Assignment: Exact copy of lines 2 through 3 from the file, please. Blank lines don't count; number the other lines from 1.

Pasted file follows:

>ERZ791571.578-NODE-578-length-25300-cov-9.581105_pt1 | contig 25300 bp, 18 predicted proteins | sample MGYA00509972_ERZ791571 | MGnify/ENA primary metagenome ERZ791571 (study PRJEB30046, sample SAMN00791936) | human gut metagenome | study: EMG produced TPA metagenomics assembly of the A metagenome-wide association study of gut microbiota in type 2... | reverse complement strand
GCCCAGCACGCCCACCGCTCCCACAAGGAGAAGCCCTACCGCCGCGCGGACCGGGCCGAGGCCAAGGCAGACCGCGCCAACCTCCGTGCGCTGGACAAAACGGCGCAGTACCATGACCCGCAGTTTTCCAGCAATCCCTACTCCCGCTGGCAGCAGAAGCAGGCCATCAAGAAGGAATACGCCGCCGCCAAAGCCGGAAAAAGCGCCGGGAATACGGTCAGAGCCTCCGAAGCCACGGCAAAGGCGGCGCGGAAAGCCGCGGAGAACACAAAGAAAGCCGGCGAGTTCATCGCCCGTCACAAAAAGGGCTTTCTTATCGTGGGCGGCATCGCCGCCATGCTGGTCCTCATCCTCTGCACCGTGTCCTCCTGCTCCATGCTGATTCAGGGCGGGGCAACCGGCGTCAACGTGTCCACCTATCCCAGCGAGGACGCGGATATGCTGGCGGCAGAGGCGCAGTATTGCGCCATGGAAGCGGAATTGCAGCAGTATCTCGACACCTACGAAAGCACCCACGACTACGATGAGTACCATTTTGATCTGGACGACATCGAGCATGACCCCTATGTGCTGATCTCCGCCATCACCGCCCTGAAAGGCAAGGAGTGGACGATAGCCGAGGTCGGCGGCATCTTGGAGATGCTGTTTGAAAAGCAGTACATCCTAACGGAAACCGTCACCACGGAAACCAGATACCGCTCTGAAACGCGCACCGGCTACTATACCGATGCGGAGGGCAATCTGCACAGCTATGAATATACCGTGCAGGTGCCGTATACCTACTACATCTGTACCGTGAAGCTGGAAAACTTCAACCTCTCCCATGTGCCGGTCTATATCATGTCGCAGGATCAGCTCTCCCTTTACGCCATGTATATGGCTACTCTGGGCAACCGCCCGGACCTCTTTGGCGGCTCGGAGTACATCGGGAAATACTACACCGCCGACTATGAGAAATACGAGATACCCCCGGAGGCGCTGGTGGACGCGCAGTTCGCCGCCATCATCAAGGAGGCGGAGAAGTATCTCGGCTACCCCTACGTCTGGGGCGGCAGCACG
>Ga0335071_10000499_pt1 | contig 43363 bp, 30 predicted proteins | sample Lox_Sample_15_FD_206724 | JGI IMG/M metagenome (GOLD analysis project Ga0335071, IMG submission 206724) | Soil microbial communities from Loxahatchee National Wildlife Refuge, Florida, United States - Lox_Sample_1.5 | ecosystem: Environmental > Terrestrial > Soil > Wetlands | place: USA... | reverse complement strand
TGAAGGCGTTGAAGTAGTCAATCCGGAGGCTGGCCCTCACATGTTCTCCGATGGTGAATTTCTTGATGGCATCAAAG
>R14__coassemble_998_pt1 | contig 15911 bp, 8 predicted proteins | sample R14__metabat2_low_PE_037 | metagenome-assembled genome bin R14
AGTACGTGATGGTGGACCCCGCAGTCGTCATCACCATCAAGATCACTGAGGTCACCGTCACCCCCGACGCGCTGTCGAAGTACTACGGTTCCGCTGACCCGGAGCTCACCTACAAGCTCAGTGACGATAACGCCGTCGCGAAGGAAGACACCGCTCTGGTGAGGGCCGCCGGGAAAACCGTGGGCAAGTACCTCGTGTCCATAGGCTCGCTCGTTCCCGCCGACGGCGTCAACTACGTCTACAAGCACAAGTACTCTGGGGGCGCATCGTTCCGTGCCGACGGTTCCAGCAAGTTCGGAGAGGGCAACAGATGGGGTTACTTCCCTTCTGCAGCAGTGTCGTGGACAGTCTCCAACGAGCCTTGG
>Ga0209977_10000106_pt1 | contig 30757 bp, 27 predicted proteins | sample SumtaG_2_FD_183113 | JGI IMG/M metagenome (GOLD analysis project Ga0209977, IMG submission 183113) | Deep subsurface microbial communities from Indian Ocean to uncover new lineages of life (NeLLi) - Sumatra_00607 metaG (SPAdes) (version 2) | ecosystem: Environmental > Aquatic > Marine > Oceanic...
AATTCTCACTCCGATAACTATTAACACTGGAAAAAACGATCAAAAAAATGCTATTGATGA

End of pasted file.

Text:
GCCCAGCACGCCCACCGCTCCCACAAGGAGAAGCCCTACCGCCGCGCGGACCGGGCCGAGGCCAAGGCAGACCGCGCCAACCTCCGTGCGCTGGACAAAACGGCGCAGTACCATGACCCGCAGTTTTCCAGCAATCCCTACTCCCGCTGGCAGCAGAAGCAGGCCATCAAGAAGGAATACGCCGCCGCCAAAGCCGGAAAAAGCGCCGGGAATACGGTCAGAGCCTCCGAAGCCACGGCAAAGGCGGCGCGGAAAGCCGCGGAGAACACAAAGAAAGCCGGCGAGTTCATCGCCCGTCACAAAAAGGGCTTTCTTATCGTGGGCGGCATCGCCGCCATGCTGGTCCTCATCCTCTGCACCGTGTCCTCCTGCTCCATGCTGATTCAGGGCGGGGCAACCGGCGTCAACGTGTCCACCTATCCCAGCGAGGACGCGGATATGCTGGCGGCAGAGGCGCAGTATTGCGCCATGGAAGCGGAATTGCAGCAGTATCTCGACACCTACGAAAGCACCCACGACTACGATGAGTACCATTTTGATCTGGACGACATCGAGCATGACCCCTATGTGCTGATCTCCGCCATCACCGCCCTGAAAGGCAAGGAGTGGACGATAGCCGAGGTCGGCGGCATCTTGGAGATGCTGTTTGAAAAGCAGTACATCCTAACGGAAACCGTCACCACGGAAACCAGATACCGCTCTGAAACGCGCACCGGCTACTATACCGATGCGGAGGGCAATCTGCACAGCTATGAATATACCGTGCAGGTGCCGTATACCTACTACATCTGTACCGTGAAGCTGGAAAACTTCAACCTCTCCCATGTGCCGGTCTATATCATGTCGCAGGATCAGCTCTCCCTTTACGCCATGTATATGGCTACTCTGGGCAACCGCCCGGACCTCTTTGGCGGCTCGGAGTACATCGGGAAATACTACACCGCCGACTATGAGAAATACGAGATACCCCCGGAGGCGCTGGTGGACGCGCAGTTCGCCGCCATCATCAAGGAGGCGGAGAAGTATCTCGGCTACCCCTACGTCTGGGGCGGCAGCACG
>Ga0335071_10000499_pt1 | contig 43363 bp, 30 predicted proteins | sample Lox_Sample_15_FD_206724 | JGI IMG/M metagenome (GOLD analysis project Ga0335071, IMG submission 206724) | Soil microbial communities from Loxahatchee National Wildlife Refuge, Florida, United States - Lox_Sample_1.5 | ecosystem: Environmental > Terrestrial > Soil > Wetlands | place: USA... | reverse complement strand